Do you make it a habit to reach out to help those around you? How does your faith impact the things you do every day?

Adapted from, Word on the Go, a downloadable resource from RENEW International.

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It was common in the time of Jesus for a master to leave some servants in charge of his affairs when he went on a journey. This master knew his servants well. He entrusted the savvier ones with greater responsibility. But even a less qualified servant might be left with some responsibility – as in the case Jesus describes in one of his parables.

“After a long time the master of those servants came back and settled accounts with them. The one who had received five talents came forward bringing the additional five. He said, ‘Master, you gave me five talents. See, I have made five more.’ His master said to him, ‘Well done, my good and faithful servant. Since you were faithful in small matters, I will give you great responsibilities. Come, share your master’s joy.’ Then the one who had received two talents also came forward and said, ‘Master, you gave me two talents. See, I have made two more.’ His master said to him, ‘Well done, my good and faithful servant. Since you were faithful in small matters, I will give you great responsibilities. Come, share your master’s joy.’ Then the one who had receive the one talent came forward and said, ‘Master, I knew you were a demanding person, harvesting where you did not plant and gathering where you did not scatter; so out of fear I went off and buried your talent in the ground. Here it is back’” (Matthew 25: 19-26).

The master was risk taker. He didn’t just allow things to happen; he made them happen. Keeping his talent safe wasn’t good enough. Growth was the only option.

“His master said to him in reply, ‘You wicked, lazy servant! So you knew that I harvest where I did not plant and gather where I did not scatter? Should you not then have put my money in the bank so that I could have got it back with interest on my return? Now then! Take the talent from him and give it to the one with ten’” (Matthew 25: 26-28).

In their master’s absence, the successful servants acted just as the master would. For their accomplishments, the master rewarded them with more responsibility. The “wicked” servant did not follow his master’s example. He was punished by having his one talent taken away and then being thrown to the darkness outside.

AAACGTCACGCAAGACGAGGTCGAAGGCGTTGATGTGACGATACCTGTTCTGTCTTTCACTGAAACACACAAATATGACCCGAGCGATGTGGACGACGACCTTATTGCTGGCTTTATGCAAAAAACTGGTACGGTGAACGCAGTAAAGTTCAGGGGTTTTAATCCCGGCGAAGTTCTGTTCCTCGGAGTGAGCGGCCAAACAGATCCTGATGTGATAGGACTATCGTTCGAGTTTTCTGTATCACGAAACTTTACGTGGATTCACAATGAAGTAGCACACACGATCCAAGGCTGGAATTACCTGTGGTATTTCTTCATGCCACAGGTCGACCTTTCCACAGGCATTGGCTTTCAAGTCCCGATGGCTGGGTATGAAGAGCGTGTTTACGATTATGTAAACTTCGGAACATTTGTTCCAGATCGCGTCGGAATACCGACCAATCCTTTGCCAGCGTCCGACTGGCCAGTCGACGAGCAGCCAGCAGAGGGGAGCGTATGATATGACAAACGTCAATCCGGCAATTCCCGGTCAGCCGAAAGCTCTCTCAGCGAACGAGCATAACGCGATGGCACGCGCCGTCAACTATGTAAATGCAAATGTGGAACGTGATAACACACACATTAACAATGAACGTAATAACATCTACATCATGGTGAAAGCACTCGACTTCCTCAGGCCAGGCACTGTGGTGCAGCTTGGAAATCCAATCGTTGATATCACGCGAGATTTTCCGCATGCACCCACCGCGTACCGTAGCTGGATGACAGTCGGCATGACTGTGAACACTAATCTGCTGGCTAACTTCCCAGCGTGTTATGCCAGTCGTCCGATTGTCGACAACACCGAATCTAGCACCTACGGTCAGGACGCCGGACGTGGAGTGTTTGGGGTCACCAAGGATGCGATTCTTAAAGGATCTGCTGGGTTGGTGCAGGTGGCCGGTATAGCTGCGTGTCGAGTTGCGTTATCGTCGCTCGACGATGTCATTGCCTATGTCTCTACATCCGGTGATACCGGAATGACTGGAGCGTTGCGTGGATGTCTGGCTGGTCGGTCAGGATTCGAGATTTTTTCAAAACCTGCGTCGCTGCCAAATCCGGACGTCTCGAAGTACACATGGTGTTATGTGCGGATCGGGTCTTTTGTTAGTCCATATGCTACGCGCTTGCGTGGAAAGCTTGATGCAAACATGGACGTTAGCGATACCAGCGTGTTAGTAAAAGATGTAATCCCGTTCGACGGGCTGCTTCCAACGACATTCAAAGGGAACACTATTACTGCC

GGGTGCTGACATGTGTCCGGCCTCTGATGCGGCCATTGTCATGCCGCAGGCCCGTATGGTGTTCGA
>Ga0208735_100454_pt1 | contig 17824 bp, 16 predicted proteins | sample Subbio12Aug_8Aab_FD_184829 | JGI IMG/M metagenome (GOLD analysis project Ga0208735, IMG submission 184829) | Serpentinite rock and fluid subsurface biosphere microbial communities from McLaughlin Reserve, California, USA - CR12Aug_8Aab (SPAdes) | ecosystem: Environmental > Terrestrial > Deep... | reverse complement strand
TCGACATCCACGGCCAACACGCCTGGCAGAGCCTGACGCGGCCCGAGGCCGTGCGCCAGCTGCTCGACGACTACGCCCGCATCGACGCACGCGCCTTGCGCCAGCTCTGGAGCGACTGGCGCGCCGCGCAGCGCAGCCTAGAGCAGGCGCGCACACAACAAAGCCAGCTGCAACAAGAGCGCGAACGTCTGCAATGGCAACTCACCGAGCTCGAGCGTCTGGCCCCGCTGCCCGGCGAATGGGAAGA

Once we discover the talents we have been entrusted with, we must show gratitude to God for these gifts by nurturing them and putting them to good use. As members of the Body of Christ, we must use our talents to promote the values of God. When we do, we find our greatest success.

In Matthew’s gospel, Jesus tells this parable in the midst of other stories about the end times. As we wait for the second coming of the Son of Man, we must act as Jesus did. If we do so, we can be proud to present these accomplishments to God when we meet him face to face.

What gifts and talents have you discovered in yourself? How might you use them in ways that will build up the Body of Christ?

Adapted from, Word on the Go, a downloadable resource from RENEW International.

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“Since the Passover of the Jews was near, Jesus went up to Jerusalem. He found in the temple area those who sold oxen, sheep, and doves, as well as the money-changers seated there. He made a whip out of cords and drove them all out of the temple area, with the sheep and oxen, and spilled the coins of the money-changers and overturned their tables, and to those who sold doves he said, ‘Take these out of here, and stop making my Father’s house a marketplace.’ His disciples recalled the words of Scripture, Zeal for your house will consume me. At this the Jews answered and said to him, ‘What sign can you show us for doing this?’ Jesus answered and said to them, ‘Destroy this temple and in three days I will raise it up.’ The Jews said, ‘This temple has been under construction for forty-six years, and you will raise it up in three days?’ But he was speaking about the temple of his Body. Therefore, when he was raised from the dead, his disciples remembered that he had said this, and they came to believe the Scripture and the word Jesus had spoken” (John 2:13-22).
 
The Lateran Basilica was dedicated in the fourth century, housed the bishop of Rome (the pope) for centuries, and is still considered the mother church of all churches. Yet it is sometimes difficult for many Catholics to understand the importance of commemorating the dedication of a church. In much the same way, it was difficult for the people in today’s gospel reading to understand the meaning of Jesus’ words. The Scripture explains that when Jesus spoke of the destruction of the Temple he was speaking of his own body. If Jesus meant himself when he said “Temple,” what do we mean when we say “Church”?